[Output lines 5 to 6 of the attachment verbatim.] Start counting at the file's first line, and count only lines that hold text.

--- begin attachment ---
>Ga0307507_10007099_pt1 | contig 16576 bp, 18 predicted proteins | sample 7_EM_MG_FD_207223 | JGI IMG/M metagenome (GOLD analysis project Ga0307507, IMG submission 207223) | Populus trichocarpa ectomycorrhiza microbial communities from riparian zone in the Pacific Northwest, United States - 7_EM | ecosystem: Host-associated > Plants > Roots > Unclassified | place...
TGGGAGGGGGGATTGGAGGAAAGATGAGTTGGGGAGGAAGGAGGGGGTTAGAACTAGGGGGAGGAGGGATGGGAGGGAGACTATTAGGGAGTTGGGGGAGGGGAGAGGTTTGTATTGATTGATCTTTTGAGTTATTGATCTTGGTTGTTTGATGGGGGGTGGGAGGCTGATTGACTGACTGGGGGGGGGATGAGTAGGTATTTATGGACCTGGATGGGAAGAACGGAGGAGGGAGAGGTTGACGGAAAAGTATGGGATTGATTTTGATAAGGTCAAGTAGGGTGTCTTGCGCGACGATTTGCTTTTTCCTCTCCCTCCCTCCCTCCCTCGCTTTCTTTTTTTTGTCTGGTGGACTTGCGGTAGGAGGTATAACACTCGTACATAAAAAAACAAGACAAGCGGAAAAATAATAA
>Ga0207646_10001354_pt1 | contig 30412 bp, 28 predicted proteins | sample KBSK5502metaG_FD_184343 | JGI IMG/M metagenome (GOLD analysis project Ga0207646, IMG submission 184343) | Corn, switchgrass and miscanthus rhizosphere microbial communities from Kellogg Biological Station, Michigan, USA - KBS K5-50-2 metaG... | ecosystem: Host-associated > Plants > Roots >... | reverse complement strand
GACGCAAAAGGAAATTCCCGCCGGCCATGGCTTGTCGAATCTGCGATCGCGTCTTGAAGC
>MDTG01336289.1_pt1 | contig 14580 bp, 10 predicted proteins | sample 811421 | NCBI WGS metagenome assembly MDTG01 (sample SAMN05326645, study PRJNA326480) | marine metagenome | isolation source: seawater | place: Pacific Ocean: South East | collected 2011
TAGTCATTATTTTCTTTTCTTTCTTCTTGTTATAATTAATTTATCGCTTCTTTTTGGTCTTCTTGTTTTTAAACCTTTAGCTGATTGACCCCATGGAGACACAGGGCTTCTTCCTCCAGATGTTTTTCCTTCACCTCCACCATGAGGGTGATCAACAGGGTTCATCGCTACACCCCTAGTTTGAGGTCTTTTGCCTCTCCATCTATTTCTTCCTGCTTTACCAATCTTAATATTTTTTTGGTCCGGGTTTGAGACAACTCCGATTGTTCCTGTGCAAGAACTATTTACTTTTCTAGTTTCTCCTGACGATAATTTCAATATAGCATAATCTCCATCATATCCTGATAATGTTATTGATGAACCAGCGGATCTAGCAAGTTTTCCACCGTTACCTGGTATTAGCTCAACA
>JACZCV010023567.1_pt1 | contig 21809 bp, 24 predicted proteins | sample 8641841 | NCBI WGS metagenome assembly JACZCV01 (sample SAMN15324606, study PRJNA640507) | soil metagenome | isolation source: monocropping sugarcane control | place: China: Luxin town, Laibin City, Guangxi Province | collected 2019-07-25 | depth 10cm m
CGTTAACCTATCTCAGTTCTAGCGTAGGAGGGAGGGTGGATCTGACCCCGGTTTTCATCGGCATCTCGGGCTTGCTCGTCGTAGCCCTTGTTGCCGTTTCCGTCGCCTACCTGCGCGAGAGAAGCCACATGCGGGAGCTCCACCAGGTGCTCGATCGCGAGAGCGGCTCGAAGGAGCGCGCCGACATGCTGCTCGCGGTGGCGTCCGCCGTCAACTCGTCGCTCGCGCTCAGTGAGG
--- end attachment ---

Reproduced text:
>MDTG01336289.1_pt1 | contig 14580 bp, 10 predicted proteins | sample 811421 | NCBI WGS metagenome assembly MDTG01 (sample SAMN05326645, study PRJNA326480) | marine metagenome | isolation source: seawater | place: Pacific Ocean: South East | collected 2011
TAGTCATTATTTTCTTTTCTTTCTTCTTGTTATAATTAATTTATCGCTTCTTTTTGGTCTTCTTGTTTTTAAACCTTTAGCTGATTGACCCCATGGAGACACAGGGCTTCTTCCTCCAGATGTTTTTCCTTCACCTCCACCATGAGGGTGATCAACAGGGTTCATCGCTACACCCCTAGTTTGAGGTCTTTTGCCTCTCCATCTATTTCTTCCTGCTTTACCAATCTTAATATTTTTTTGGTCCGGGTTTGAGACAACTCCGATTGTTCCTGTGCAAGAACTATTTACTTTTCTAGTTTCTCCTGACGATAATTTCAATATAGCATAATCTCCATCATATCCTGATAATGTTATTGATGAACCAGCGGATCTAGCAAGTTTTCCACCGTTACCTGGTATTAGCTCAACA